Museum-Quality Paper Mache Sculptures

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Sculptor Monique Robert depicted this stallion leaping through a wall using papier mache. The life-sized piece will be exhibited at the Prince of Wales Northern Heritage Centre from Sept. 14 to 27 as part of the Aurora Arts Society’s sixth annual Artsweek. – photo courtesy of Monique Robert

I just found this newpaper article about a Canadian sculptor in Yellowknife who creates museum-quality sculptures out of paper mache.

SOMBA K’E/YELLOWKNIFE – Sculptor Monique Robert is marshaling a myriad of monsters in midtown Yellowknife. Her work space on Forrest Park seems more like a whimsical museum than a home studio.

Robert fashions realistic-looking, supernatural animals loosely based on classical Greek and medieval European myths. Her retinue includes a muskox minotaur, dragons, giraffes, zebras, gargoyles and a centaur that is half-man, half-caribou.

“You can do whatever you want with (myth) and there are no rules,” she said. “I can come up with some really twisted characters that seem to come to life.”

Even more fantastical is the fact that Robert creates her life-sized creatures using a specialized form of papier mache. The sculptures are rugged and strong, with the look of painted wood and the solid, smooth texture of finely-sanded fibreglass. She experimented with the medium until she got the recipe just right.

“There’s nothing out there I’ve seen like it,” she said.

Read the rest of the article here, then go see her online sculpture gallery at MoniqueRobert.com.

She has a book that shows her sculpting process. I bought a copy, and it’s an excellent resource for anyone building large sculptures that need to be light enough to hang.

13 thoughts on “Museum-Quality Paper Mache Sculptures”

  1. Found this site through Google and thought I’d post a question. My parents had a small Asian art collection, which passed to myself when they died a few years ago. One of the items was a paper mache doll dressed in oriental garb (pretty much life-sized). Toulouse Lautrec is holding a doll that looks almost exactly like it in an 1892 photo that was published in a 1960 book on the artist’s life (see attached photo). The doll unfortunately sustained some semi-serious water damage over the years. I believe this doll to be a museum piece that would need to be restored. I would like to donate the doll to an appropriate caretaker and am looking for some advice (I live in Southern CA). Please contact me at my email address (beach_bound@hotmail.com).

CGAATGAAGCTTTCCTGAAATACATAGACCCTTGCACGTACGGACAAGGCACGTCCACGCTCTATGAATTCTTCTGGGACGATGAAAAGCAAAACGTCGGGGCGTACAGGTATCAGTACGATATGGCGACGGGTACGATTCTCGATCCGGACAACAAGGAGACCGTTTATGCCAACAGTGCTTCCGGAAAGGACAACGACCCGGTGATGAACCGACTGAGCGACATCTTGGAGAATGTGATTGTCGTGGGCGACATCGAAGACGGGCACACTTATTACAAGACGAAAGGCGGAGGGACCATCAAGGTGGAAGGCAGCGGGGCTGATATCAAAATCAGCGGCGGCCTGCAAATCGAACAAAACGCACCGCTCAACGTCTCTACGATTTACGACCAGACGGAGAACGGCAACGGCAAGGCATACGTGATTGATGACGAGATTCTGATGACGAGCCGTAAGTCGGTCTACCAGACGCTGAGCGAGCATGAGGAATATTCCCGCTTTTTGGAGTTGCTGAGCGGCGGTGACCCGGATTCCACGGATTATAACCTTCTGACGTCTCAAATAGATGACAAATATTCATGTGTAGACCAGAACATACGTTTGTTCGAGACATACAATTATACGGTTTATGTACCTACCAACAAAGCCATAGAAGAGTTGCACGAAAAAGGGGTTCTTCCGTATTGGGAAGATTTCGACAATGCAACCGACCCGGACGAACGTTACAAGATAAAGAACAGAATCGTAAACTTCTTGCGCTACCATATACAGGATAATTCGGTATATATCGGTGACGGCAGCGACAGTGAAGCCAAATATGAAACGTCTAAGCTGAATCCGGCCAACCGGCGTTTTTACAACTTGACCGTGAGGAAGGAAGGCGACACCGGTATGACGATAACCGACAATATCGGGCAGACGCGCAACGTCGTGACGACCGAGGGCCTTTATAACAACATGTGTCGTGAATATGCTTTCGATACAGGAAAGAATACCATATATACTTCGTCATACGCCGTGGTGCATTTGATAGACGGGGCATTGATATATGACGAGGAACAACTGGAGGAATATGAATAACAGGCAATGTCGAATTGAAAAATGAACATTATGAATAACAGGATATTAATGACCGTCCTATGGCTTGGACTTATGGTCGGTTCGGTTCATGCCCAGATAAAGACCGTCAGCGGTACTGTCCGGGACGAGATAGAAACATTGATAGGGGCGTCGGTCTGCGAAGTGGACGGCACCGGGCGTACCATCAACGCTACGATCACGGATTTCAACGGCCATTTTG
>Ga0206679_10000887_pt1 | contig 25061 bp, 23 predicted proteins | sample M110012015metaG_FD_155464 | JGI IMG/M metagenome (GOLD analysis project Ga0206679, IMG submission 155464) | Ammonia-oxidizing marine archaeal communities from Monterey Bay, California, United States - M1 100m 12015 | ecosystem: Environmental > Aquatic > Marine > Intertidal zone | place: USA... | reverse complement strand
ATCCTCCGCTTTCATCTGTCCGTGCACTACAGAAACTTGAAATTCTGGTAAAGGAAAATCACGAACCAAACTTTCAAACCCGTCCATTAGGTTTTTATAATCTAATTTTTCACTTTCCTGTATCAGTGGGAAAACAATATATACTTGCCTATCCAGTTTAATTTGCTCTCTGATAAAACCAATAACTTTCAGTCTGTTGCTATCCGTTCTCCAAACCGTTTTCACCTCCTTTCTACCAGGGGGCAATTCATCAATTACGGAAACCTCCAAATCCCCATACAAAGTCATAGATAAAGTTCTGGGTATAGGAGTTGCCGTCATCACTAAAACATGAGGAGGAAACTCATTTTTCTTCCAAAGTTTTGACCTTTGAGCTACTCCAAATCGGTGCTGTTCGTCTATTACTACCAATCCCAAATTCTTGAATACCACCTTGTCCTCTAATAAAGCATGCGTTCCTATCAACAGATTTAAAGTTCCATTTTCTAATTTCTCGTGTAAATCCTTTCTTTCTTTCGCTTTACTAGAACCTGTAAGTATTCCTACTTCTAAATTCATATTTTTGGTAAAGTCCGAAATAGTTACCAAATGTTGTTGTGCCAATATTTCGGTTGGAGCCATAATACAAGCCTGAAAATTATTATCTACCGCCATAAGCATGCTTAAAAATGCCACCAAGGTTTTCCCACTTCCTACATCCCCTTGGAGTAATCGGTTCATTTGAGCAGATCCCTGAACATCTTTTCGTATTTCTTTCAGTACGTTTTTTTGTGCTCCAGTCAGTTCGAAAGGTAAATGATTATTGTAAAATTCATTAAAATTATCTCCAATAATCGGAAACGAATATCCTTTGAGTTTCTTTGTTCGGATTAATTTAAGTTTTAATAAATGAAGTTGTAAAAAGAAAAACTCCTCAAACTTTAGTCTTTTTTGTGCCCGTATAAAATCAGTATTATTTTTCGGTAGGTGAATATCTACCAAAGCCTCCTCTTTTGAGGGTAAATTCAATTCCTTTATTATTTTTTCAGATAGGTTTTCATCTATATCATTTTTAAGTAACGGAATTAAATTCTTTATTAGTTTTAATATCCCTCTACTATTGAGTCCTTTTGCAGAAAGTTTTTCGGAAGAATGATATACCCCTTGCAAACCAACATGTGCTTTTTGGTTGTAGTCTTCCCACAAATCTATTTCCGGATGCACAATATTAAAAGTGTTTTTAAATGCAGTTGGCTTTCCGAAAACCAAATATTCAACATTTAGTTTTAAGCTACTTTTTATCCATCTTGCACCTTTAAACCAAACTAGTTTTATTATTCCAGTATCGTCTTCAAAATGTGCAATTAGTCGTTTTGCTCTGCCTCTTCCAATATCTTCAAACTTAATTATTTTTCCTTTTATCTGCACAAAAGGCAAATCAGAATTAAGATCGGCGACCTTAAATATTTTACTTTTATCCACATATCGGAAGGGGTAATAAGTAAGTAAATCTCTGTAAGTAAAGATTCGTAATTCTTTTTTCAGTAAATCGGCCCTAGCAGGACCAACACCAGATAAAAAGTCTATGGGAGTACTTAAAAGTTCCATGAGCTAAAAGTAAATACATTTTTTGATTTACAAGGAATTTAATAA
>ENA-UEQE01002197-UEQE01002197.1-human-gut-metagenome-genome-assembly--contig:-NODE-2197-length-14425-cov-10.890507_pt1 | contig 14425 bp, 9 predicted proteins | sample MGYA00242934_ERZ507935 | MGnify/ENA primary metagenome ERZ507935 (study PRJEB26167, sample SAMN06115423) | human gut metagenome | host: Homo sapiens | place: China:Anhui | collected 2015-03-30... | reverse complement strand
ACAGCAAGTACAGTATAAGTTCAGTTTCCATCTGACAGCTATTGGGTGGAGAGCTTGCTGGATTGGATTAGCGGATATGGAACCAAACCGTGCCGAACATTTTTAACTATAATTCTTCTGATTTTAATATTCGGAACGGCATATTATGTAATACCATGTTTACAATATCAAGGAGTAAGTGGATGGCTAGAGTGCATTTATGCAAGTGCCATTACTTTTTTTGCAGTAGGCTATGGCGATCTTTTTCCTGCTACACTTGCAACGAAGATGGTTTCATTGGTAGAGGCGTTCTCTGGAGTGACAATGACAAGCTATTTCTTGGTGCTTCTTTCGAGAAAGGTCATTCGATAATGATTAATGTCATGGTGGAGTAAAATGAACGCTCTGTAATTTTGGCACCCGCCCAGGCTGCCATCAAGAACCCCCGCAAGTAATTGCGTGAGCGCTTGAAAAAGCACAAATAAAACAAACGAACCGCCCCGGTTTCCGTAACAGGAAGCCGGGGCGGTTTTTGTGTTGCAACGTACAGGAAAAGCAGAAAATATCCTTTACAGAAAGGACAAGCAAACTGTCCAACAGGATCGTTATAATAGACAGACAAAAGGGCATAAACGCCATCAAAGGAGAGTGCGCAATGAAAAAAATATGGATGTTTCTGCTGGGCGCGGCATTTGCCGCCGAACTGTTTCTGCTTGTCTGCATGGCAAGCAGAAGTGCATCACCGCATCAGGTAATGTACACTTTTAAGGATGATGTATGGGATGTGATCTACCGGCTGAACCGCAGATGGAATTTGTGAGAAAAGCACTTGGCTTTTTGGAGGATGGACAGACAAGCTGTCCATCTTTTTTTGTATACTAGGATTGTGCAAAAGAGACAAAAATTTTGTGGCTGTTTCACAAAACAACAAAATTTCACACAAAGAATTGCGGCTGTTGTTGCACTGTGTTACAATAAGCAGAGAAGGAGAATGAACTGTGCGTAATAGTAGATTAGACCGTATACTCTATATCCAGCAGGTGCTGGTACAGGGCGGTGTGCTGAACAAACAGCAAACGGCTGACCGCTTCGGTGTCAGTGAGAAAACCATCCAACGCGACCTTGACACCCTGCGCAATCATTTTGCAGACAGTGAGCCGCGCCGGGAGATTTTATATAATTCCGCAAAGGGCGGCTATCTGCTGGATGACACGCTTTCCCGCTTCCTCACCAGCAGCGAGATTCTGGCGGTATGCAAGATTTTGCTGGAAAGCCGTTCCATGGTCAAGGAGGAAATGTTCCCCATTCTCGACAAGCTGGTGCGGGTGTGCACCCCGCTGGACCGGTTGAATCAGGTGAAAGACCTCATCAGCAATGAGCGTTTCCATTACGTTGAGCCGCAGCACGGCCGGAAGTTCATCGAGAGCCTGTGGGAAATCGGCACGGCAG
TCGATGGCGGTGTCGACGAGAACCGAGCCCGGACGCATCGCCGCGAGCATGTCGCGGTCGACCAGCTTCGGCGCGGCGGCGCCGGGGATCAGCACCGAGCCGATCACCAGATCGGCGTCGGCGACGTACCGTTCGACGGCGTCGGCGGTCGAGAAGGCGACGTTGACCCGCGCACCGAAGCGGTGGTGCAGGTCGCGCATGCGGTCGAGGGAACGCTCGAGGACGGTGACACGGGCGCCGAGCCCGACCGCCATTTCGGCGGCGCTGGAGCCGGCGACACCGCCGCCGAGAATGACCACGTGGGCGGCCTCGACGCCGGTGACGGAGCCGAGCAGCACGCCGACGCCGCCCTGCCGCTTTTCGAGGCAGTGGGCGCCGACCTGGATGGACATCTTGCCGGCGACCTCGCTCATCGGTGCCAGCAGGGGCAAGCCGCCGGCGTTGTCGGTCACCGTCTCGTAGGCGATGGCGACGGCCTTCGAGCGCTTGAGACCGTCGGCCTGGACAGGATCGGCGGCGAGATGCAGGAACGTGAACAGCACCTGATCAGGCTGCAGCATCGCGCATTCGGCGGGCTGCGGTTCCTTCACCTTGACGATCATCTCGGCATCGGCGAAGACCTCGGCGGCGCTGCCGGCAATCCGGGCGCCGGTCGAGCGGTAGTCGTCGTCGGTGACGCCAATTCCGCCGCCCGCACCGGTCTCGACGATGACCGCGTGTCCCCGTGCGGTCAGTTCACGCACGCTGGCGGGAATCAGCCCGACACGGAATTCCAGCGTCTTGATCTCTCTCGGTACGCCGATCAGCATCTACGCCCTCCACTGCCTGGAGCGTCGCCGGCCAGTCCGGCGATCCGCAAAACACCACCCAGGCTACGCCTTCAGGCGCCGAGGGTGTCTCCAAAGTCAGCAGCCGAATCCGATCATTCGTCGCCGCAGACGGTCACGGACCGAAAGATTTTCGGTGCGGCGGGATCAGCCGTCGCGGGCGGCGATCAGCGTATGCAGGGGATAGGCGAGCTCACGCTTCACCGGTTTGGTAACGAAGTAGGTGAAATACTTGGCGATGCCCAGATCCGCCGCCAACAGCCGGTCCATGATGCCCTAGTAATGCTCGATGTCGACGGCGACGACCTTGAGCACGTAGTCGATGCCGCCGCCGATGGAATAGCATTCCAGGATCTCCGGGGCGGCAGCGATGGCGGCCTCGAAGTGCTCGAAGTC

• Hi John. I don’t know how many museum experts visit this site. Probably not many. You might have better luck calling your local university art department, and asking them for a referral to your closest expert in restoring old paper mache. Or call the restoration department of a large art museum, and see if they can help.

  2. Jonni, Have you made a life size Deer before? I saw a real mounted one in a store. very expensive! The Deer was standing on he’s front feet as if he were jumping a high fence. I would love to see if you can do this. You are very talented, love looking at you artwork!

    • Hi Terri. No full-sized deer yet – my house just isn’t big enough for a sculpture that size. I might try one when I get the outdoor cement sculpture techniques figured out, though. Not leaping, I think – that would take more engineering skill than I have. 🙂

  3. Hi Jonni – thank you very much for the lovely guest post – it’s great. Also I tried to contact Monique Roberts but it didn’t go – have an e-mail address for her? I want to send her the photo of the leopard I did using her book.

  4. Heh! Jonni, you and my husband would get along like gang-busters, you rule-breaker, you! That said, having been a big drawer of mythical beasts in my youth, that’s what makes them FUN! They’re not REAL! You can make them any way you like!

    I spent some time looking at my 11 year old cousin’s drawings of dragons and other mythicals last weekend. He got some “inspiration” from other sources, but they were definitely his own creations. I think it would be sad to lose that level of creativity altogether.

  5. There was one thing that Monique said in the newspaper article that made me smile. She said “You can do whatever you want with (mythological creatures) and there are no rules.” I found out some people think there are lots of rules – but I ignore them, of course. Back when my drawfluffy.com website was comment-enabled, I got quite a few visitors who told me (not always politely) that you must draw griffins with ears, which I left off. And werewolves don’t look anything like real wolves, as I assumed, and dragons don’t have any salamander-like parts. People can get rather rigid about how made-up animals should look. Which is sad, in my opinion. But I’ve never been good at following rules, anyway.

  6. Does she say anywhere what her magic recipe is? Stunning work, of course. Oh, duh. Yes, probably in her book. That will be one to have on the work table! Thanks for pointing this one out, Jonni.

    • She did say in the article that she’s been typing up instructions for years, so there may be something out there, somewhere, that one could snag before the book comes out. I think I’ll just be patient. I hope she doesn’t charge as much for the book as it is probably worth, considering the quality of her sculptures.

      By the way, as a working artist you might have some suggestions for Vicki, the last comment on the health insurance post. We can’t, as artists, just put off a creative life just because congress can’t put together a decent health care system. Do you have any ideas for her?


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